Telling Your Story- Writing memoir is many things to the writer. It’s often a trip down a path that got you to where you are today, showing the result of sometimes funny things that happened to you and sometimes not so funny. You can write parts of that path, starting out at a bend in the road and ending at a bend further down the road. There is no need to try to start at the very beginning. That may overwhelm you, especially if you are older than 30 and have lived a full and varied life. I can promise you that if you write everyday, even if it is only a half hour, you will begin to remember moments you thought you had forgotten forever. It’s true, the more you write, the more you remember without effort. It just comes, sneaking up on you like a kitten trying to get your attention with a soft, tiny paw tapping on your knee.
About a year ago, I began writing about the 15 years of traveling Angelo and I did stopping at horseracing tracks from as far away as Australia, across our country, Canada, and even the Curragh in Ireland. So, look for RUNNING WITH THE HORSES, expected publishing date is August of this year.
Filed under books, horse racing, Ireland, European travel, Australia, Cairns horse racing,, Memoir, reflection, women's stories, wormen writing, writing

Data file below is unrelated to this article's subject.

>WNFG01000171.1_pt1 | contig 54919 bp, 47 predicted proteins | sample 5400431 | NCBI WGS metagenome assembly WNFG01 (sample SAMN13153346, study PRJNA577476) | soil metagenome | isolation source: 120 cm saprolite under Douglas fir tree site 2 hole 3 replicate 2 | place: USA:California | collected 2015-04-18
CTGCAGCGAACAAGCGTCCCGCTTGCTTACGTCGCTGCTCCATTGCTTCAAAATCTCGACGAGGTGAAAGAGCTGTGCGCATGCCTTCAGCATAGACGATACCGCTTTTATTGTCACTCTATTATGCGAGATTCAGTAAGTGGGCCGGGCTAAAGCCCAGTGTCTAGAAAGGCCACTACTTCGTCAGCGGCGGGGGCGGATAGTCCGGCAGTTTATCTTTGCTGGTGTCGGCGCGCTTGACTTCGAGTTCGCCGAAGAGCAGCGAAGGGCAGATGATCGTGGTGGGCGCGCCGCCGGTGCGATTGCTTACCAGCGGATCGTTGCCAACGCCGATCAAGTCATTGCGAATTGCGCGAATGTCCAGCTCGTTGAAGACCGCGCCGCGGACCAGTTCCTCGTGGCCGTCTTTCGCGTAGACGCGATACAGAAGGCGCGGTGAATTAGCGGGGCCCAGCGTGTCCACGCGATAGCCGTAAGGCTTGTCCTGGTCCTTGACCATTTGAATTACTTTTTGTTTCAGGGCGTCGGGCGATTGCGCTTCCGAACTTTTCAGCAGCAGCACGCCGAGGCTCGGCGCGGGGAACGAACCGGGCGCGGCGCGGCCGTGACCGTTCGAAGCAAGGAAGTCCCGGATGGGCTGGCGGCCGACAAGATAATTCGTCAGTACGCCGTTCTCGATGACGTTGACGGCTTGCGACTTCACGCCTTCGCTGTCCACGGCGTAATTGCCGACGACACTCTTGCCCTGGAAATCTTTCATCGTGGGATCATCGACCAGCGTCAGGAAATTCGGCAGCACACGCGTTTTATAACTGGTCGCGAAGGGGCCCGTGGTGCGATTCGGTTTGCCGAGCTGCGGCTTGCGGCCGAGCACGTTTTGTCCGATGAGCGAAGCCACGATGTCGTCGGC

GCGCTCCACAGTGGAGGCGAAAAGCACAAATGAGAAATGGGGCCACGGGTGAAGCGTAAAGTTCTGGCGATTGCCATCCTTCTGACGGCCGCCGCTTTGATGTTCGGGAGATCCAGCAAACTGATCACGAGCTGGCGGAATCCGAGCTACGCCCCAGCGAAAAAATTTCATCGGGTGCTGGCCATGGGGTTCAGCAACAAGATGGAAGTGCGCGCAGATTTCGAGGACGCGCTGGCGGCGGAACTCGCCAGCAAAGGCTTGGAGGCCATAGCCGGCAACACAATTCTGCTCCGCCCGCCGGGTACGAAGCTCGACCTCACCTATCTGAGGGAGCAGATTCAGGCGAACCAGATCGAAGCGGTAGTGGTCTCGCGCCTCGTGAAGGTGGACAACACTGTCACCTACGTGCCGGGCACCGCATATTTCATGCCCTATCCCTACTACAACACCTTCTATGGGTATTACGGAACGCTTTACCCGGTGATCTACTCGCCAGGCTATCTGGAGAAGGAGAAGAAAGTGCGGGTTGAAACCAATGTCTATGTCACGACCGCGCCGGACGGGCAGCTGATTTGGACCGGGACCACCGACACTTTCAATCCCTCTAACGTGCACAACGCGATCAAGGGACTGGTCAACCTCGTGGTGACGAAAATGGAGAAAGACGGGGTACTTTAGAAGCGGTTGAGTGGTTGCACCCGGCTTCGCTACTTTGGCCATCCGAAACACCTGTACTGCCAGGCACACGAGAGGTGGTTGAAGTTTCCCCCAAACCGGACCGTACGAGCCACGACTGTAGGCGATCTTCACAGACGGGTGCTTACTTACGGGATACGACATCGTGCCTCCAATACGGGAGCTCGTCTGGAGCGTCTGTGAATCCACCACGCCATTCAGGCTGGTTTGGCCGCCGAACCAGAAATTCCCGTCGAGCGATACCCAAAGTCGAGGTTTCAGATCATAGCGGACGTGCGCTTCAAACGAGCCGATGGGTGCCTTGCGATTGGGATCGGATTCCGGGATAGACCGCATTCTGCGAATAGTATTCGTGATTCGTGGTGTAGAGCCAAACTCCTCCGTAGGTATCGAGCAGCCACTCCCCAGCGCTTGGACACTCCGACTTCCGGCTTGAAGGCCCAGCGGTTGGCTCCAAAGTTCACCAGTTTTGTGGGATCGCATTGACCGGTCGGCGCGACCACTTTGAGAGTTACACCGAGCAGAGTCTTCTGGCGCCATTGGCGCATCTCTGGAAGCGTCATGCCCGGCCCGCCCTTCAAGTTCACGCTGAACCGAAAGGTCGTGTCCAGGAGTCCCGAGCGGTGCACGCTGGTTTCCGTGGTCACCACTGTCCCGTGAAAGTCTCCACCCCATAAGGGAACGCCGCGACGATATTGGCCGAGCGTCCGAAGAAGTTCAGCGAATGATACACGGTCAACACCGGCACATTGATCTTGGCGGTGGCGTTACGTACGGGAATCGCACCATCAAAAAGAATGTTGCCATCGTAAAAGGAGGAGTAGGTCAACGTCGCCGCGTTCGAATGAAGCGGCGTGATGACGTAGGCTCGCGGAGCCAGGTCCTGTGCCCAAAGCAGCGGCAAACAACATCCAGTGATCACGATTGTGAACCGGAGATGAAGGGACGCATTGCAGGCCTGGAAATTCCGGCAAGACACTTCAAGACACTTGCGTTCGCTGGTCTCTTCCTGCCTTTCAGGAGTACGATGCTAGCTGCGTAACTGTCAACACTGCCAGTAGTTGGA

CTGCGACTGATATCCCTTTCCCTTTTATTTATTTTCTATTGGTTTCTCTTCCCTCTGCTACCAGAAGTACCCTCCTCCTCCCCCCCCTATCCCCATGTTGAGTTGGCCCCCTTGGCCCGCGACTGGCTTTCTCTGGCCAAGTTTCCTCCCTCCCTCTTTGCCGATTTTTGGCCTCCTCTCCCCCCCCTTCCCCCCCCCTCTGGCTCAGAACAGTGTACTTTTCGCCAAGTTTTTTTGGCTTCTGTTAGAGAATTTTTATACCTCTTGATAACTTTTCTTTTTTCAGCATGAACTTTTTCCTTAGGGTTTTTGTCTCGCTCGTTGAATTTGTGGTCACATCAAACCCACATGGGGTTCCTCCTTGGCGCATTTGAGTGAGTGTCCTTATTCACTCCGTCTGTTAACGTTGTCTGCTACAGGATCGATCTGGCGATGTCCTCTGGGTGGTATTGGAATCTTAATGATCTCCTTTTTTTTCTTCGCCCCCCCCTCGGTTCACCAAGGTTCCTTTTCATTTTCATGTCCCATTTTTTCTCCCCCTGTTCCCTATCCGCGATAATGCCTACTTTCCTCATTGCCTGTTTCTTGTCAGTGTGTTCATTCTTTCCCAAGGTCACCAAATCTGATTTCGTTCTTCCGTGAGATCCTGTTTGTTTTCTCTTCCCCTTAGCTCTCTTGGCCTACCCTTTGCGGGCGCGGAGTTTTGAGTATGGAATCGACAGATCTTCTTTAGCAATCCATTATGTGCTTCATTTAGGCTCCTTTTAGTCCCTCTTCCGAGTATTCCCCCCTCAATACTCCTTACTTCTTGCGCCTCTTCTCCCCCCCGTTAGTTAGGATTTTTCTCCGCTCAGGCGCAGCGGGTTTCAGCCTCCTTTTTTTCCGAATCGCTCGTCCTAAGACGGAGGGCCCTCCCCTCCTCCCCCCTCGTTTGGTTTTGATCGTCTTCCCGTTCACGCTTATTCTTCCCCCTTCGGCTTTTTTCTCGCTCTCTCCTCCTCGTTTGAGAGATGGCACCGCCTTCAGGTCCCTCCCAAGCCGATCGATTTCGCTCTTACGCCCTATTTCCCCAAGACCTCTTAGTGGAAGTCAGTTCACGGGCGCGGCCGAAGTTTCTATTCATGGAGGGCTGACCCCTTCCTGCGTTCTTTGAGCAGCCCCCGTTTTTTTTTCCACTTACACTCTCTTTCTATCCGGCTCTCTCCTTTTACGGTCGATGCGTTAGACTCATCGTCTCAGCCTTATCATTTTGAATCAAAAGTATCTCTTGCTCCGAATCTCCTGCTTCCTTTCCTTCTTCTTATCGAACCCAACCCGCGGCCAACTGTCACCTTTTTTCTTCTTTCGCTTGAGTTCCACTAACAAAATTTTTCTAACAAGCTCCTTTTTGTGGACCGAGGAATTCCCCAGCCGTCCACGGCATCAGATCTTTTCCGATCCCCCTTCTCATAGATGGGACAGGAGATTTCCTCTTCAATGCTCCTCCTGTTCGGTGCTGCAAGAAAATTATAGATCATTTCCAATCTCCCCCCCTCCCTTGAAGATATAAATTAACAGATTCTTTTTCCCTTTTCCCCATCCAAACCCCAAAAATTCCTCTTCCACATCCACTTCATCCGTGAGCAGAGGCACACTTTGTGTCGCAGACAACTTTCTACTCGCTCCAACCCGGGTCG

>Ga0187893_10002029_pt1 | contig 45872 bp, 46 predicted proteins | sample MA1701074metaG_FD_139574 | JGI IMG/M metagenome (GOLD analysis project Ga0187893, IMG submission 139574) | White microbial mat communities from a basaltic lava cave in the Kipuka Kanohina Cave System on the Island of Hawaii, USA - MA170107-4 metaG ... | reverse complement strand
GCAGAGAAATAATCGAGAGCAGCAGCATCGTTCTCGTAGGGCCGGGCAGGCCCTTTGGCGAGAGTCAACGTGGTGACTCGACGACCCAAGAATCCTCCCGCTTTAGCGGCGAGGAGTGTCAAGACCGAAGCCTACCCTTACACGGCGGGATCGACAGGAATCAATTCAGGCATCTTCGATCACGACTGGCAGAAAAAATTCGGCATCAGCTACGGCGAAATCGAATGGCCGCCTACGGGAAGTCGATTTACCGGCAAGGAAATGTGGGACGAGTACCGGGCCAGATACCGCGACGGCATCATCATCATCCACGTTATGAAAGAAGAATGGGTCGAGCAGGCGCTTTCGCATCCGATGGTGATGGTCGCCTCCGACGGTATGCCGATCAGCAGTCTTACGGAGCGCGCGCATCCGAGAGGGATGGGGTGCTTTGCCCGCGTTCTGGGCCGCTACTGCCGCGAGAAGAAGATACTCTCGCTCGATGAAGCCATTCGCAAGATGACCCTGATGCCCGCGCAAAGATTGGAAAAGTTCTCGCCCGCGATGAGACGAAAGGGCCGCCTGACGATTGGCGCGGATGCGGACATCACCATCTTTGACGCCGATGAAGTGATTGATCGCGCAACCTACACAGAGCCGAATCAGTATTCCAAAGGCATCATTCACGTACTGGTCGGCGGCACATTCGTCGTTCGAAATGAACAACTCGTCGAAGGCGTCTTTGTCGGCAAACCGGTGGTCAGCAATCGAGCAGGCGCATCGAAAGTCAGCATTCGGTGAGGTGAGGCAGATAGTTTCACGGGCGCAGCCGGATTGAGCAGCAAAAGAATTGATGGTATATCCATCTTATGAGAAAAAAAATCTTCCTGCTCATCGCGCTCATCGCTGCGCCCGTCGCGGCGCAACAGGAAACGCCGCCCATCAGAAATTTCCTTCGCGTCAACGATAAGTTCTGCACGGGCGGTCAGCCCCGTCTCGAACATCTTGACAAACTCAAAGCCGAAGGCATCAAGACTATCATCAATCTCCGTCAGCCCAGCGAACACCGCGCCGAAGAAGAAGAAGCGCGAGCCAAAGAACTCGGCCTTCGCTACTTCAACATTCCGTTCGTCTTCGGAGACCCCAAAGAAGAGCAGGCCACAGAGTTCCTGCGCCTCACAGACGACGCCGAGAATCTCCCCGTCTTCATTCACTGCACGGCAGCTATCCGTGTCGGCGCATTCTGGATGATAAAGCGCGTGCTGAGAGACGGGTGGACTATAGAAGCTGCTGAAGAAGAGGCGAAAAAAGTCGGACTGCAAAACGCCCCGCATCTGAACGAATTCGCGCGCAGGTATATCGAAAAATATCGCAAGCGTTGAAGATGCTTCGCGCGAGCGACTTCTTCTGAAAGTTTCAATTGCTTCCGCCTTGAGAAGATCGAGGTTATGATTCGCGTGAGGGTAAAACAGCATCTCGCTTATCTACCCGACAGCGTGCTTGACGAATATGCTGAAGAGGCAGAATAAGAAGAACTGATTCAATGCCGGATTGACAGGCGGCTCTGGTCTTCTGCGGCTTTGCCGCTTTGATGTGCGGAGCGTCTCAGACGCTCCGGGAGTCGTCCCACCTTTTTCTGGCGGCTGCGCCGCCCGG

WHY MEMOIR? WHY TELL OUR STORIES?
As tribal grandmothers and grandfathers gathered the children around the campfire to tell the stories of their existence, how they came to be, the children learned of their heritage. They learned of the struggles and joys of their parents and those who came before. As they grew into adults, the children could lean on those stories when they faced difficulties in their own lives. Stories passed down to them were the rocks they could revisit for answers to their questions.
It is the same with us today. When we tell our stories, and tell them honestly, we not only leave a legacy for those who come after us, but we offer help and information for those who are seeking answers for problems. How many people read the personal stories in Chicken Soup for the Soul and find encouragement, direction, and a way to go forward?
Another important reason for us to tell our stories – it is good for others to know the true us, the us that isn’t always revealed in our daily lives. What we think, how we feel, the difficult times we got through, our misunderstandings that caused family separations, and the joys we celebrated, these are life lessons offered to help any reader. They come from us, the everyday person who is not featured in the headlines in the newspaper or on the Big News feed. Our stories are so important!